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  • K Kim and M Bacina

Singapore's stance: Court declares crypto as clearly property



Singapore's High Court has potentially departed from the UK Law Commission's approach to classifying crypto as a new kind of property, with a decision handed down recently.


In the case, ByBit Fintech Limited (ByBit) sued an employee of WeChain Fintech Pte Ltd, a Singaporean company that provided payroll services to ByBit alleging that the employee had abused her position to wrongfully transfer fiat currency and Tether (USDT) to her own bank accounts and wallets. She has denied the allegations but an important preliminary issue for the court to decide was whether she held the transferred money and crypto on trust for ByBit and the court needed to consider whether USDT was property capable of being held on trust.


The high court of Singapore ruled yes, that crypto assets were property and would fall within the legal classification of being as a 'thing in action'. A 'thing in action' is legal term of art, technically known as chose in action, which refers to a thing in respect of which an individual lacks present enjoyment but for which they have a legal right to sue for recovery. Historically all property has been considered as either a 'thing in possession' / a chose in possession, or a 'thing in action'. Crypto-assets do not meet the traditional requirements to be considered a thing in possession because they are just a record on a ledger.


In making this decision, the court had regard to:

The legal history of things in action as they developed in the common law in England

And

How the law approaches other social constructs such as money

The judgment also referred to the Monetary Authority of Singapore’s recent digital assets consultation paper and highlighted that MAS's proposals suggest that digital assets could be identified and segregated at the exchange level, supporting the view that it should be ‘legally possible to hold [crypto-assets] on trust’. Unusually, the court made no reference to the recent UK Law Commission Final Report on Digital Assets or the lengthy consultation and consideration given by the UK as to the common law evolving to recognise a third category of personal property, being a 'thing, specifically a crypto-thing'.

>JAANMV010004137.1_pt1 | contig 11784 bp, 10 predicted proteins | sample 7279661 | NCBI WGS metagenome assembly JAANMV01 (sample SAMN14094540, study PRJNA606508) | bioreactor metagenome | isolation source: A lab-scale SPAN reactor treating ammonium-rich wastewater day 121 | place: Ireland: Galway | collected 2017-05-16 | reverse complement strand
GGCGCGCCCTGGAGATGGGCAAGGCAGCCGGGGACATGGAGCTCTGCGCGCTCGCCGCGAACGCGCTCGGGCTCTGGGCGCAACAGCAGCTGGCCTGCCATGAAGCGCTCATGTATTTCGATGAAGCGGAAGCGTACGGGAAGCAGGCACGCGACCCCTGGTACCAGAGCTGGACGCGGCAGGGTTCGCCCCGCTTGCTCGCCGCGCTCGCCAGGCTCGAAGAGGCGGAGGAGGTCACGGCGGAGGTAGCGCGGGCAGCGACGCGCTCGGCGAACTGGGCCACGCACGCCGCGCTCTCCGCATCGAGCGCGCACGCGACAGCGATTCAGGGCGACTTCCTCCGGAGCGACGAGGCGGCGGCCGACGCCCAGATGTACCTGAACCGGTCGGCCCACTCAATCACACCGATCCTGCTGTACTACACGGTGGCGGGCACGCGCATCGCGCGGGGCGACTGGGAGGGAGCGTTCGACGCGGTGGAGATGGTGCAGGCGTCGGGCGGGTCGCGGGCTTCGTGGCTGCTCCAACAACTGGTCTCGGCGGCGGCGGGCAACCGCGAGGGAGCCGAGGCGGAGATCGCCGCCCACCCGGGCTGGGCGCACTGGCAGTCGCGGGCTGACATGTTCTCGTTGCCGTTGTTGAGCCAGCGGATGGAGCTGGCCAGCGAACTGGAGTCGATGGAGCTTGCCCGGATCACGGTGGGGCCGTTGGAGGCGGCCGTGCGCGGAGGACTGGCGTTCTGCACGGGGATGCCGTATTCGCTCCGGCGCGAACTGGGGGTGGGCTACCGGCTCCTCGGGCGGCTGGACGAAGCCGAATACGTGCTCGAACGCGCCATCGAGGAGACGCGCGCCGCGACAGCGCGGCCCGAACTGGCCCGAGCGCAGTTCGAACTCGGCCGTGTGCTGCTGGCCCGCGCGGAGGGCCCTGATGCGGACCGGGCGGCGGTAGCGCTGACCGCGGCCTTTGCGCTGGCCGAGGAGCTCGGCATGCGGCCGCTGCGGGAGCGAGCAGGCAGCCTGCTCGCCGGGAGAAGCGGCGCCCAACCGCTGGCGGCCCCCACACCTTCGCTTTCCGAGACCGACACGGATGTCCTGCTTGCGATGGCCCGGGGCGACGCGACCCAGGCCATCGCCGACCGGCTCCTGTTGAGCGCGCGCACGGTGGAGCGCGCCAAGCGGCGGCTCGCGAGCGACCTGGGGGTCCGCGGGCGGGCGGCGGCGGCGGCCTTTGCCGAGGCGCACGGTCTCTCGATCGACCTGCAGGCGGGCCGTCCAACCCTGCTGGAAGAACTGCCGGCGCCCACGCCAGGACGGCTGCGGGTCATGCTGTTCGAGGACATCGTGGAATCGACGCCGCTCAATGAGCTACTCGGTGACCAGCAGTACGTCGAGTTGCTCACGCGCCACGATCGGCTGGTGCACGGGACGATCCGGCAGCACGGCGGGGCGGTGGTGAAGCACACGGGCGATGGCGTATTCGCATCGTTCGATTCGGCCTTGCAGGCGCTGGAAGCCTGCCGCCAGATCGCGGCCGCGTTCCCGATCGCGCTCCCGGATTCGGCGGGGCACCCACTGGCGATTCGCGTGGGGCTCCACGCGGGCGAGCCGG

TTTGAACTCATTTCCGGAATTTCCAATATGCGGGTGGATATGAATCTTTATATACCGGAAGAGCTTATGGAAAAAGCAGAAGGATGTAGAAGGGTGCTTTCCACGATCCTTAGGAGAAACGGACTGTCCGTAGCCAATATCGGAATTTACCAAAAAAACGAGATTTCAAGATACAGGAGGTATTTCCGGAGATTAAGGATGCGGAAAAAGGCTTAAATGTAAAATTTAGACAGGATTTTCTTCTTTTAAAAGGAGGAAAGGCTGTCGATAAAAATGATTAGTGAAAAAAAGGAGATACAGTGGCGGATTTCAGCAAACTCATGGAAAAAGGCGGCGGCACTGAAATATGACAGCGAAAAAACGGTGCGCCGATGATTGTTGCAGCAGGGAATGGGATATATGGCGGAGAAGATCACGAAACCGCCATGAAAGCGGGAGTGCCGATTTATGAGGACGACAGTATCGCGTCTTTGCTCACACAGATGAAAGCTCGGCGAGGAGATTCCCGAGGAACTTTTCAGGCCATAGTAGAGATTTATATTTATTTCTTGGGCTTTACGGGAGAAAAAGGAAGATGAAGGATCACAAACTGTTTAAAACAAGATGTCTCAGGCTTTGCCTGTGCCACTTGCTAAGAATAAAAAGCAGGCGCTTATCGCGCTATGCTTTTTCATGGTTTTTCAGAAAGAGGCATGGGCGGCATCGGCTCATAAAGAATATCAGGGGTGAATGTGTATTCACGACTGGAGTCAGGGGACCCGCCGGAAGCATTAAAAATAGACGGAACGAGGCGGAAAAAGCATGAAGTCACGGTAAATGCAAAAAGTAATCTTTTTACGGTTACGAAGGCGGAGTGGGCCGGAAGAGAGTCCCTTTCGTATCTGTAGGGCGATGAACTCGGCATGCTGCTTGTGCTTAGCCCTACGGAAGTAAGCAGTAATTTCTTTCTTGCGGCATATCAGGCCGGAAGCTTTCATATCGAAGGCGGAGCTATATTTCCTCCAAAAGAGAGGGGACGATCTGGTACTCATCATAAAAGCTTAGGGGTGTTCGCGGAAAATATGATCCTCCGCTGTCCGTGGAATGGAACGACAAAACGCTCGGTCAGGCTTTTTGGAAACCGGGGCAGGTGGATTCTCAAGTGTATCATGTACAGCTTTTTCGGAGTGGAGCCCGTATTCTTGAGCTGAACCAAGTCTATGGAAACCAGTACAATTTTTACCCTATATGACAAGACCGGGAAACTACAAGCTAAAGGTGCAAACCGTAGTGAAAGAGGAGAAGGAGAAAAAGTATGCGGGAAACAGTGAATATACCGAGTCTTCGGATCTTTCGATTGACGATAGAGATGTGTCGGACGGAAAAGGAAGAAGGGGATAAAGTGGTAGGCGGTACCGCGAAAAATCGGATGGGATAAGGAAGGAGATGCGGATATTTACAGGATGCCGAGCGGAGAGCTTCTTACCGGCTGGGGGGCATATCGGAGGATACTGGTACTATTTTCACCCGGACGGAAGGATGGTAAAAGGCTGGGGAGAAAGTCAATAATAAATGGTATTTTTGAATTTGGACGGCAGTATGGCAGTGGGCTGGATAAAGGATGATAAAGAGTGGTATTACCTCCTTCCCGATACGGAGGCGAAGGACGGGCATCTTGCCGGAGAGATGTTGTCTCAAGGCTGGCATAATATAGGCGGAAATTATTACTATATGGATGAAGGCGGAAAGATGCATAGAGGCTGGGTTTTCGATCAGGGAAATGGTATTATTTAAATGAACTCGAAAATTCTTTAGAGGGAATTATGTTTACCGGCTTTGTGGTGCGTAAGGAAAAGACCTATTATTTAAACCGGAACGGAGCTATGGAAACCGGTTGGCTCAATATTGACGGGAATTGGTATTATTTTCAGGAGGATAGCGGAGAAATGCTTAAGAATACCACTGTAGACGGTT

In finding that the (allegedly) wrongly transferred USDT is property capable of being held on trust, the court declared a constructive trust over the asset in favour of ByBit. The court also emphasised that while the USDT carried with it the 'right to redeem an equivalent in United States Dollars' from Tether the argument that it resembled a 'traditionally recognised things in action', which would seem to place Tether itself as closer to chose in action under the legal definitions, the court did not consider this was a necessary feature for the decision.


Overall, it is an optimistic outcome for crypto asset holders, as it sheds light on the possibility that they may enjoy:

in principle an incorporeal right of property recognisable by the common law as a thing in action

despite the UK Law Commission's approach suggested that a third category of personal property should be confirmed by legislation to settle any doubt at common law and that crypto-assets are neither things in possession nor things in action. This adds to a prior Singaporean decision confirming an NFT is property and shows the evolving flexibility of the common law in dealing with novel technology.


The UK's position, however, is one which would be bringer greater clarity to the crypto-industry as a formal recognition of a new category of property highlights the important nuances of crypto-assets and the need to customise fit for purpose and innovation enhancing legislation, so as to avoid the risk that "same risk, same regulations" approaches which do not account for the critical nuanced differences of crypto-assets will create perverse outcomes in the courts and in the world economy as crypto-assets become more prevalent.

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